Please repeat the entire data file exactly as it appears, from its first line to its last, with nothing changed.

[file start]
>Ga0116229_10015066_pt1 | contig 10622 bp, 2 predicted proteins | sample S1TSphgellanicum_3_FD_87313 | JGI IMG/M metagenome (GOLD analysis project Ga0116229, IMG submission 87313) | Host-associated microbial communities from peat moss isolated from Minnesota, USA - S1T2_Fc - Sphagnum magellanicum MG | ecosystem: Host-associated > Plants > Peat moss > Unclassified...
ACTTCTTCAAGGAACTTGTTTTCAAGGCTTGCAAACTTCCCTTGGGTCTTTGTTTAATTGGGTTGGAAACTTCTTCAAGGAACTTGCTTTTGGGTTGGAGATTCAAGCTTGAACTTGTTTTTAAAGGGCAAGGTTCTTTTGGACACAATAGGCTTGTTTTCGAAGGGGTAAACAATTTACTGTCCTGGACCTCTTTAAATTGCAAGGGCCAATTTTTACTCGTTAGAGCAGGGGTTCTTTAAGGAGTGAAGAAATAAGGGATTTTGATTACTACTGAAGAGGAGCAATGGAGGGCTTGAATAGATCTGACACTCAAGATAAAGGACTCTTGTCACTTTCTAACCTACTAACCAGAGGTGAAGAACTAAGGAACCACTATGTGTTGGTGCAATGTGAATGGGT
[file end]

>Ga0116229_10015066_pt1 | contig 10622 bp, 2 predicted proteins | sample S1TSphgellanicum_3_FD_87313 | JGI IMG/M metagenome (GOLD analysis project Ga0116229, IMG submission 87313) | Host-associated microbial communities from peat moss isolated from Minnesota, USA - S1T2_Fc - Sphagnum magellanicum MG | ecosystem: Host-associated > Plants > Peat moss > Unclassified...
ACTTCTTCAAGGAACTTGTTTTCAAGGCTTGCAAACTTCCCTTGGGTCTTTGTTTAATTGGGTTGGAAACTTCTTCAAGGAACTTGCTTTTGGGTTGGAGATTCAAGCTTGAACTTGTTTTTAAAGGGCAAGGTTCTTTTGGACACAATAGGCTTGTTTTCGAAGGGGTAAACAATTTACTGTCCTGGACCTCTTTAAATTGCAAGGGCCAATTTTTACTCGTTAGAGCAGGGGTTCTTTAAGGAGTGAAGAAATAAGGGATTTTGATTACTACTGAAGAGGAGCAATGGAGGGCTTGAATAGATCTGACACTCAAGATAAAGGACTCTTGTCACTTTCTAACCTACTAACCAGAGGTGAAGAACTAAGGAACCACTATGTGTTGGTGCAATGTGAATGGGT